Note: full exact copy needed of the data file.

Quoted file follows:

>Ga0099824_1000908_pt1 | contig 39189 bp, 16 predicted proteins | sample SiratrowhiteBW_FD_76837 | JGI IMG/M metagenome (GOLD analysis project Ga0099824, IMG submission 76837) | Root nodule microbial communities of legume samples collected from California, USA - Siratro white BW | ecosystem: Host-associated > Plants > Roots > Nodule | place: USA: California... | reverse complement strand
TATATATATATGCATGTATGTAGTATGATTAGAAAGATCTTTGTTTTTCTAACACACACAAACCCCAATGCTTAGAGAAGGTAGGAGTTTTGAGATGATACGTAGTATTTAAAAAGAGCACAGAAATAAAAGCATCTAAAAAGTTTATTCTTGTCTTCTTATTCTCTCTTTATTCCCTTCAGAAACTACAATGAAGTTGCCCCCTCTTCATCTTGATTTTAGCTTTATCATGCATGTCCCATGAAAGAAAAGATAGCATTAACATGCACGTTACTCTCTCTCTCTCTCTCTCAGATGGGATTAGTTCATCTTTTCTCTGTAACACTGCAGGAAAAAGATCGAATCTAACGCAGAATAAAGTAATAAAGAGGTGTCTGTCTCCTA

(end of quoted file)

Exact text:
>Ga0099824_1000908_pt1 | contig 39189 bp, 16 predicted proteins | sample SiratrowhiteBW_FD_76837 | JGI IMG/M metagenome (GOLD analysis project Ga0099824, IMG submission 76837) | Root nodule microbial communities of legume samples collected from California, USA - Siratro white BW | ecosystem: Host-associated > Plants > Roots > Nodule | place: USA: California... | reverse complement strand
TATATATATATGCATGTATGTAGTATGATTAGAAAGATCTTTGTTTTTCTAACACACACAAACCCCAATGCTTAGAGAAGGTAGGAGTTTTGAGATGATACGTAGTATTTAAAAAGAGCACAGAAATAAAAGCATCTAAAAAGTTTATTCTTGTCTTCTTATTCTCTCTTTATTCCCTTCAGAAACTACAATGAAGTTGCCCCCTCTTCATCTTGATTTTAGCTTTATCATGCATGTCCCATGAAAGAAAAGATAGCATTAACATGCACGTTACTCTCTCTCTCTCTCTCTCAGATGGGATTAGTTCATCTTTTCTCTGTAACACTGCAGGAAAAAGATCGAATCTAACGCAGAATAAAGTAATAAAGAGGTGTCTGTCTCCTA